Good Morning Doctor! - Chapter 31
A lad who lived about eight miles out from town was helping with the chores one day when he was squeezed against the side of a stall by a horse, the pressure breaking his lower jaw. An effort was made to set the jaw but the ends wouldn't stay together' so I was called to see if I could do anything.
It was a terribly stormy night but I had to try to get there. I hired a livery rig and started with a good team and a light bobsled. I took a man along to help because I expected trouble in getting through the drifts.
We made about three miles before anything happened. Then the runner struck a large rock in the road and broke. It happened that we were near a farmhouse and the farmer generously offered us his sled which was much like the one we had broken. We took the sled and continued on our way. We hadn't gone far when we encountered deeper and deeper drifts. The horses tried to lunge through, but on one exceptionally hard pull the doubletree broke. Again we asked help of a farmer and again we got it. He brought us another doubletree, coming down to our crippled rig with a lantern.
We were ready to go on but the farmer shook his head. "You'll never get through there without somebody to show you the way. I'll go ahead with the lantern and the horses can follow me."
I tried to argue that we would make it all right, for I knew it would be almost criminal to let any man fight his way on foot through that storm. But he insisted.
For two long miles he plodded along ahead of us, lantern swinging to show the way. Leaning into the bitter wind, he pressed on, sometimes knee deep but often hip deep in the drifting snow until at last we came to a turn in the road.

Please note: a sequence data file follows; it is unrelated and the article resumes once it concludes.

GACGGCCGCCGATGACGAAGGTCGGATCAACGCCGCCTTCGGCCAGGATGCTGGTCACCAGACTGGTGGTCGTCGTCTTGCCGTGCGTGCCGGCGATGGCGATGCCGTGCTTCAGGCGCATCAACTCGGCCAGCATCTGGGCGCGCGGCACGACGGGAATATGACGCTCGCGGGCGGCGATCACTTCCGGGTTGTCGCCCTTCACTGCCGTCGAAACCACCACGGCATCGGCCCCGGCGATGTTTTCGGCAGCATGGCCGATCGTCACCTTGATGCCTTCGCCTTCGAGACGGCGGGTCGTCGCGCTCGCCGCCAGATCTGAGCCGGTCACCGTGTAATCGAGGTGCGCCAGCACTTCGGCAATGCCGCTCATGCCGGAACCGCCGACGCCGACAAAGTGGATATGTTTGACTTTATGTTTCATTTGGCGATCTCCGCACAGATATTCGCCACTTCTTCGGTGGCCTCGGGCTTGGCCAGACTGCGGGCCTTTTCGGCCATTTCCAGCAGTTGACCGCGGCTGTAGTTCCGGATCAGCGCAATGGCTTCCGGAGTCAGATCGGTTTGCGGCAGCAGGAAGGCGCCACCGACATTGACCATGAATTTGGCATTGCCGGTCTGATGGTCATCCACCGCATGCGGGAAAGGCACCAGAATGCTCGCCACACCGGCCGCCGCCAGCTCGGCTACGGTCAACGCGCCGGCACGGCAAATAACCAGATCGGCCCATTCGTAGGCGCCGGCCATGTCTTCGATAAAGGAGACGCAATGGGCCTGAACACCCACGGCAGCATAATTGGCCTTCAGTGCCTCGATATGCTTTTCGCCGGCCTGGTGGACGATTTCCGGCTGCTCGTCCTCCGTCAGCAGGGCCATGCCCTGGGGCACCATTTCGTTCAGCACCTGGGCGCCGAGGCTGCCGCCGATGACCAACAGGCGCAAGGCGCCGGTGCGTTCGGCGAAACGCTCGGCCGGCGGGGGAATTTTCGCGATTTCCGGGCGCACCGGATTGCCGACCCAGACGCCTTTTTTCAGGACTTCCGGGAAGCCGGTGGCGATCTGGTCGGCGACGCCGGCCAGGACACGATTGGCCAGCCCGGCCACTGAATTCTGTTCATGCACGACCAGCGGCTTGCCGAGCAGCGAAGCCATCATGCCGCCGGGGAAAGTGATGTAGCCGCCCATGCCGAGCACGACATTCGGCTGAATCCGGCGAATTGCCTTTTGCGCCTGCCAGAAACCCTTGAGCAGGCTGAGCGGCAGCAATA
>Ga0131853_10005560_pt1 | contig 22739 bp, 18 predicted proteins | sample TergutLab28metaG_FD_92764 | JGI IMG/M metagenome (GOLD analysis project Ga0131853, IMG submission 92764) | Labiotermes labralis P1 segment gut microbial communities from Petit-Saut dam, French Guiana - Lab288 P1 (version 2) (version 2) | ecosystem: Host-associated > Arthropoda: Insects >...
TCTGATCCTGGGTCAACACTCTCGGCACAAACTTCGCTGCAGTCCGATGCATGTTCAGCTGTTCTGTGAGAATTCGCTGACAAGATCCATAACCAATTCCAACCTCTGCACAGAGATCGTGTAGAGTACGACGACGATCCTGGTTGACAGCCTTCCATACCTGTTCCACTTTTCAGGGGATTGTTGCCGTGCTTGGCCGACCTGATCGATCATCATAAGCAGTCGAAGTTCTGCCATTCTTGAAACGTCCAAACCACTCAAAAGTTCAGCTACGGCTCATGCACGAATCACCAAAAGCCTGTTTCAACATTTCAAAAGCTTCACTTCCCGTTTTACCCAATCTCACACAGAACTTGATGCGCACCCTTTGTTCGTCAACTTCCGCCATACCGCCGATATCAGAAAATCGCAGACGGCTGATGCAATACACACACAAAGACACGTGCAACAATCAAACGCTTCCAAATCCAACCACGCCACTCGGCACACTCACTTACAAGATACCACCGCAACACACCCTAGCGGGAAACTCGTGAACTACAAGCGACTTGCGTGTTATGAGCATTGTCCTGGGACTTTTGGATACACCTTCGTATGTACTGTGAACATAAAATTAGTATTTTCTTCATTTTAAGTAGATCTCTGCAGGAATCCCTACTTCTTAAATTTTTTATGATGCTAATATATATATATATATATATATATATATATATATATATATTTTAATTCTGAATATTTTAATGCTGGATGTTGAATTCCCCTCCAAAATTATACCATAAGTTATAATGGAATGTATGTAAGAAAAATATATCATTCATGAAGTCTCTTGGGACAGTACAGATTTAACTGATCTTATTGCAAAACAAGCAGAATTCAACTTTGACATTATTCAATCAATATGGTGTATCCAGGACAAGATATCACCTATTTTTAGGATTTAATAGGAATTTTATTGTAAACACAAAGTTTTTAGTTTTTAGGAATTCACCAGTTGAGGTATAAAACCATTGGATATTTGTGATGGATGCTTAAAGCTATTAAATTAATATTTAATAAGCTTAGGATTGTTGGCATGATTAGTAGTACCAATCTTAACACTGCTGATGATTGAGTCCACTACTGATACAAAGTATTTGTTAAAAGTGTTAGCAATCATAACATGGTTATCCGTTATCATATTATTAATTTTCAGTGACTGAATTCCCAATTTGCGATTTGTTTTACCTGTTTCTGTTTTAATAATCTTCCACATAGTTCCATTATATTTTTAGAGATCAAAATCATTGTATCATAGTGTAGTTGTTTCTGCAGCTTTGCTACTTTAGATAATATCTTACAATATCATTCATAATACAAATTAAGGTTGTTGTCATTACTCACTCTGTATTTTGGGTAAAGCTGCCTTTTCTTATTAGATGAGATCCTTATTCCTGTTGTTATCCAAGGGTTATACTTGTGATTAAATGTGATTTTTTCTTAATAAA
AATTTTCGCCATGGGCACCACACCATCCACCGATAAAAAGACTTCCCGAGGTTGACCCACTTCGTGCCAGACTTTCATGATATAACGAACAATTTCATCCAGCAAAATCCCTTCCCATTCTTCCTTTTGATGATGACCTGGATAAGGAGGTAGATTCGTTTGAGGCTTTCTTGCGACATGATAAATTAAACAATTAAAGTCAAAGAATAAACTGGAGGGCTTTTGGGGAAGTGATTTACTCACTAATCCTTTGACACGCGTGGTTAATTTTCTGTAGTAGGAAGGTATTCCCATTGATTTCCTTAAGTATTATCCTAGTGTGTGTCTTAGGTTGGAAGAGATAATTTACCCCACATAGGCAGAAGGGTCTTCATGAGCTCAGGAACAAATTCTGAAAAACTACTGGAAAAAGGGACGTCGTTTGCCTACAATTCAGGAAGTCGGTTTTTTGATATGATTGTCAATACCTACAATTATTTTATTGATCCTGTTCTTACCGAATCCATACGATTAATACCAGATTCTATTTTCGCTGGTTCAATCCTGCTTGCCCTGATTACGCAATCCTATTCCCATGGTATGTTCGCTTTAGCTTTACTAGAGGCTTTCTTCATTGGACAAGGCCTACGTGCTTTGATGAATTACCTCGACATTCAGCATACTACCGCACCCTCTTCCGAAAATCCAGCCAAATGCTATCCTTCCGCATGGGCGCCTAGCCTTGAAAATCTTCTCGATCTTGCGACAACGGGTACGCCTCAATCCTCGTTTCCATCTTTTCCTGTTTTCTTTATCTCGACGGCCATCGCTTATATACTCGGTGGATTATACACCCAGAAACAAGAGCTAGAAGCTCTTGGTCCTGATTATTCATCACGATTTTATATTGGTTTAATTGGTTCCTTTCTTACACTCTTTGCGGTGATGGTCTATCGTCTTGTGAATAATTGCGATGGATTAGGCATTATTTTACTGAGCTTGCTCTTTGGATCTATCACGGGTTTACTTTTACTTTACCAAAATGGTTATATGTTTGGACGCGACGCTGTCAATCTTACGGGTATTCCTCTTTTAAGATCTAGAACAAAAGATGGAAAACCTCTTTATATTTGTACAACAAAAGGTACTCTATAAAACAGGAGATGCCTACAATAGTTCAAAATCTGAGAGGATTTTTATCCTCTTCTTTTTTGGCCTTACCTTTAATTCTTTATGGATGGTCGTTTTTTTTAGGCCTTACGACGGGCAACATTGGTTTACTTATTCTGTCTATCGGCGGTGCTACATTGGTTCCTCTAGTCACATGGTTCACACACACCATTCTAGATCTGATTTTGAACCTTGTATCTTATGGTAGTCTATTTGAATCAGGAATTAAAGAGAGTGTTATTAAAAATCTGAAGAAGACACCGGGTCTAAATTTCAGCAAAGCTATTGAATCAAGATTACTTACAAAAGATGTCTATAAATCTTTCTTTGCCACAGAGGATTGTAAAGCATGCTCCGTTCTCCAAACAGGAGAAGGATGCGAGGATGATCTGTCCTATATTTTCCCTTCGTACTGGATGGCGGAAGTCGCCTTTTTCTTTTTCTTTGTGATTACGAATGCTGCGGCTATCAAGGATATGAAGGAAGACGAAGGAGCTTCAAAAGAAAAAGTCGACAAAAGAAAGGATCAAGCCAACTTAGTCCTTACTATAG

He stopped. "There, now you'll make it. Just keep on down this road." Then he gave us the minutest details to avoid the worse drifts and find the best track.
Words seemed such puny things in the fury of that storm to show our gratitude. I took his hand. I hope he knew how I felt. I believe he did for he clapped me on the back, "Oh, that's right, Doc, I'd do that for a friend any time!"
We followed his directions and got to the farmhouse about eleven o'clock. The physician who had had charge of the case was there waiting when we arrived. With him to give the anaesthetic, I succeeded in reducing the fracture and placed wires about the teeth on either side of it to hold the bones together. (The boy came out of it better than we had dared hope. We got a good union without any deformity.)
It had taken us six hours to drive the seven miles out; so when we started home I cheered my companion by suggesting that with the wind to our backs we could surely make the return trip in much better time. But we were hardly outdoors when we realized that the wind had swung completely around so that we had to face it going home, too!
We had gone about two miles when I yelled to my man who was riding in the back seat. Getting no answer, I yelled again, thinking that perhaps the first time my voice had been entirely muffled by the storm. Again there was no answer. So I turned around. The sleigh was empty!
To say the least, I was bewildered! Out there all alone in the storm it was a bit peculiar to have had my companion simply disappear.
Then I recalled that we had almost tipped over in a deep drift a while back, and I figured that probably my man had been dumped out. The snow was too deep for me to turn around; yet I couldn't go on without him. So I just sat there in the howling blizzard and waited for something to happen. In about fifteen minutes it did. Out of that storm lurched my man, out of breath and snorting mad! I asked him why he hadn't "hollered" to me when he fell out.
"Holler! My lord, I hollered my head off. But by the time I got myself out of the snowbank so I could yell, you were so far away and the wind was blowing so loud that I couldn't make you hear. So I got up and walked. And here I am!"
He climbed into the sleigh, but this time in the front seat with me.
And, strange as it may seem, we got all the way home without another thing happening!